OGC fails to justify consultant use

15 February 2007
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15 February 2007 | Antony Barton

The head of the OGC has admitted that nobody can assess with accuracy the value of consultants used by the public sector, even though it spent £2.8 billion on them in 2005-06 (News, 4 January).

John Oughton, the outgoing OGC chief executive, recognised that more post-project evaluations were necessary to determine value for money. He also said more should be done to prevent departments using consultants when core staff would suffice.

Last week members of the parliamentary Committee of Public Accounts asked Oughton why government held insufficient information on the use of consultants. Referring to the National Audit Office report, Central government's use of consultants, Iain Wright MP said it was "a disgrace" that most departments did not undertake and share post-project performance reviews. He said the findings were a "damning indictment of civil service management of consultants and their contracts".

Oughton said it was sometimes hard to assess the contribution of consultants but conceded the OGC had "not been systematic and comprehensive enough" in its post-project Gateway reviews. He said it was increasing pressure on departments to ensure they were carried out.

When Edward Leigh MP challenged Oughton about the £7.2 billion spent by the taxpayers on consultancy in the past three years, Oughton said he was happy with such spend provided "the business is being placed on a sound value-for-money basis". He added that consultants were necessary when specialist skills did not exist or when there was a rapid implementation of new policies. He referred to the Pension Credit programme and the Transport for London congestion charge scheme as successful projects requiring consultants. Yet he accepted that departments should make more use of core staff - the report found that about 40 per cent of clients said they had used consultants unnecessarily.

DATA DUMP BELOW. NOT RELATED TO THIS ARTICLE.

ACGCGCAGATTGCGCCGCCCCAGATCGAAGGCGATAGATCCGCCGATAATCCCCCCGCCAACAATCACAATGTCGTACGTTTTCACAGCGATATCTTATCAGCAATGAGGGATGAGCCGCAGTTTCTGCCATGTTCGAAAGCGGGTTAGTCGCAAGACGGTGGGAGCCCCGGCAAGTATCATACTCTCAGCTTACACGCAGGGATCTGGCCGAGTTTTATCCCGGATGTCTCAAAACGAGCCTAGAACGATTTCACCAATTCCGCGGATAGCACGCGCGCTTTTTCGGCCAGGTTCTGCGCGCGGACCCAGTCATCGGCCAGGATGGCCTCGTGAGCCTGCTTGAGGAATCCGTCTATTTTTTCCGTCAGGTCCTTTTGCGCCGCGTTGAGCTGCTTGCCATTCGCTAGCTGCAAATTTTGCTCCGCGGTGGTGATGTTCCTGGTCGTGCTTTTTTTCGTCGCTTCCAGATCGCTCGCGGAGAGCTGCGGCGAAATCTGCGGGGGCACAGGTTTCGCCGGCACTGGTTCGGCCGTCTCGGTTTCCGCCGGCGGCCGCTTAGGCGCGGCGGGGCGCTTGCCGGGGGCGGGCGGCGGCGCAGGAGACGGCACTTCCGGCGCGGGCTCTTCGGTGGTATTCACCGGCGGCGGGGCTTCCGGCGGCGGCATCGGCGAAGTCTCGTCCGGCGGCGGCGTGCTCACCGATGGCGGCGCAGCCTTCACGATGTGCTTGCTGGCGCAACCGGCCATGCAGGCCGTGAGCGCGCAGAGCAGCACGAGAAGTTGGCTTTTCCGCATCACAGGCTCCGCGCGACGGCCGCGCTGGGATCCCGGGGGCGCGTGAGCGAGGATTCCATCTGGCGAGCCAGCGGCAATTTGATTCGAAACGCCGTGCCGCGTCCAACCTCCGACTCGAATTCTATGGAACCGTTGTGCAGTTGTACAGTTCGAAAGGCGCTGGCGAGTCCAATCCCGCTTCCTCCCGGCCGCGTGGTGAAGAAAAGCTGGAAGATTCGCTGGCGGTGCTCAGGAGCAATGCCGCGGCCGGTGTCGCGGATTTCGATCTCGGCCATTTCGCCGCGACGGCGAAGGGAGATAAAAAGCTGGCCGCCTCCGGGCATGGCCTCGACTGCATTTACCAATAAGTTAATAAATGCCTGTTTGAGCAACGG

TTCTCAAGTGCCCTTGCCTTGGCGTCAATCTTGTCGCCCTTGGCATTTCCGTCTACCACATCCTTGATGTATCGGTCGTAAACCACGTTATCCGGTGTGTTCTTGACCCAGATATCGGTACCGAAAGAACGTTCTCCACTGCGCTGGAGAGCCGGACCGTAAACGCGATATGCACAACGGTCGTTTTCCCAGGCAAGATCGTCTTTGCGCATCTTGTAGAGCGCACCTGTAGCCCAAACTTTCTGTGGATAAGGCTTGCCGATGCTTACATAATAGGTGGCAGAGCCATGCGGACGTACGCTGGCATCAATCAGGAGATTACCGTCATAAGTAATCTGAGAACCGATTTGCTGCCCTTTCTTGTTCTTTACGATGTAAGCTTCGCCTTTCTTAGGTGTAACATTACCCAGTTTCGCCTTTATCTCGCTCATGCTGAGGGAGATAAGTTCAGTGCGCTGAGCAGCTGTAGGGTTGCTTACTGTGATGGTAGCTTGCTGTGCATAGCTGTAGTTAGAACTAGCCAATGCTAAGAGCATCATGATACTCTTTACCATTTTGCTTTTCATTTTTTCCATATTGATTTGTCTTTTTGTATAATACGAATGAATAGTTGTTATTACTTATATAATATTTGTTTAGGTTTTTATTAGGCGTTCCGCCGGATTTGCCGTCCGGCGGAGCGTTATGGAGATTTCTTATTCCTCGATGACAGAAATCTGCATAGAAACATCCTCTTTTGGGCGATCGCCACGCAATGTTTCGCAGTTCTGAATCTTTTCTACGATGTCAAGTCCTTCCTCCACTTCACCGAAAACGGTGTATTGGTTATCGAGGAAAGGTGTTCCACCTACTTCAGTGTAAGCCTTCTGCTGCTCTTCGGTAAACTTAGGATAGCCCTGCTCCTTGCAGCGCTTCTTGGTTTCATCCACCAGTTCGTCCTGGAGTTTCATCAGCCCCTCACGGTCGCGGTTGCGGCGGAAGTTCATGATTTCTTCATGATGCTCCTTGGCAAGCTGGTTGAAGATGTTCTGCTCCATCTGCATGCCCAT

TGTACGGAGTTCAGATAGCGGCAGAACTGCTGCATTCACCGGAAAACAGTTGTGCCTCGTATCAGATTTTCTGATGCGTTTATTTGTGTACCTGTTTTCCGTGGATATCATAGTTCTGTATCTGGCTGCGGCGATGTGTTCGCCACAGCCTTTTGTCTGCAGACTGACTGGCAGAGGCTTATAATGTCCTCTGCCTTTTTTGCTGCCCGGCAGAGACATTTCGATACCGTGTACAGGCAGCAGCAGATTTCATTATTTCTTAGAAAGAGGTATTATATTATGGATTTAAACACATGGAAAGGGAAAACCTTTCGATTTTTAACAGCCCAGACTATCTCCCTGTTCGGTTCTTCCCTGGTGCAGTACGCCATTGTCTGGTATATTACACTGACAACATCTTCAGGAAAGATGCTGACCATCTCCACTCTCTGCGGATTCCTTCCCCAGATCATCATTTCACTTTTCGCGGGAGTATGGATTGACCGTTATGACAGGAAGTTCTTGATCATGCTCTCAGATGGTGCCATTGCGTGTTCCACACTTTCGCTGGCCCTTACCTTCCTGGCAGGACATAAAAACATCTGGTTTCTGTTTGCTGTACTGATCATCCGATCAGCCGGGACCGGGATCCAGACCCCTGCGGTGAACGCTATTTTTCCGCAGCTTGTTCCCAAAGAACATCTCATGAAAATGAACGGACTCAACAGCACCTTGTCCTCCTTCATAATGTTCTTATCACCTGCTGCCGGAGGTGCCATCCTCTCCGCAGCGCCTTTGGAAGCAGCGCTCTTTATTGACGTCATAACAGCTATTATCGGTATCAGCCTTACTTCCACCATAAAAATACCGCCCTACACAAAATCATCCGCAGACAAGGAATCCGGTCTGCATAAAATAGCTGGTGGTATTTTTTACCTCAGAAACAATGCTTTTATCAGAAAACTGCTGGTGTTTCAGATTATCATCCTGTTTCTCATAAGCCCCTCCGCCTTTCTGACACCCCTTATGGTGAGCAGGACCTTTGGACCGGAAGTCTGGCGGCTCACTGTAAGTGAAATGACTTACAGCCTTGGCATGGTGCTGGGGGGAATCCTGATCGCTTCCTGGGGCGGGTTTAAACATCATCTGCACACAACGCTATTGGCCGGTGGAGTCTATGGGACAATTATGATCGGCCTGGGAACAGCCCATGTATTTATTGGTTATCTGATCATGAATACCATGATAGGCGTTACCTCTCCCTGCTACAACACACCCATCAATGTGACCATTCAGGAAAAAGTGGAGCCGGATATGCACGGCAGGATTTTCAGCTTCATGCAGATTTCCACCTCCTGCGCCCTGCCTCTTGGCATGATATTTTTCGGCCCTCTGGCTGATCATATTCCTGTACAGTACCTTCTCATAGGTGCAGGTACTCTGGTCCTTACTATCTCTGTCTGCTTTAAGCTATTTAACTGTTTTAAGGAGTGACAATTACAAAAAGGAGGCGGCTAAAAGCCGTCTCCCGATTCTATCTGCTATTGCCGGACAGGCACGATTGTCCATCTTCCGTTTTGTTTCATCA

He told the committee that, since the report, he had asked his officials to explore the possibility of establishing a checklist that departments could use when making cases to ministers and permanent secretaries for consultancy spend.

This would cover the use of internal staff rather than consultants, less costly use of specialist contractors, alternative payment mechanisms to "time and materials" and the potential for cross-departmental collaboration.

Oughton added that the new OGC powers described in the recent Treasury report could help speed up the adoption of best practice. They would allow it to move from "soft-edged encouragement" to a "demanding" approach.

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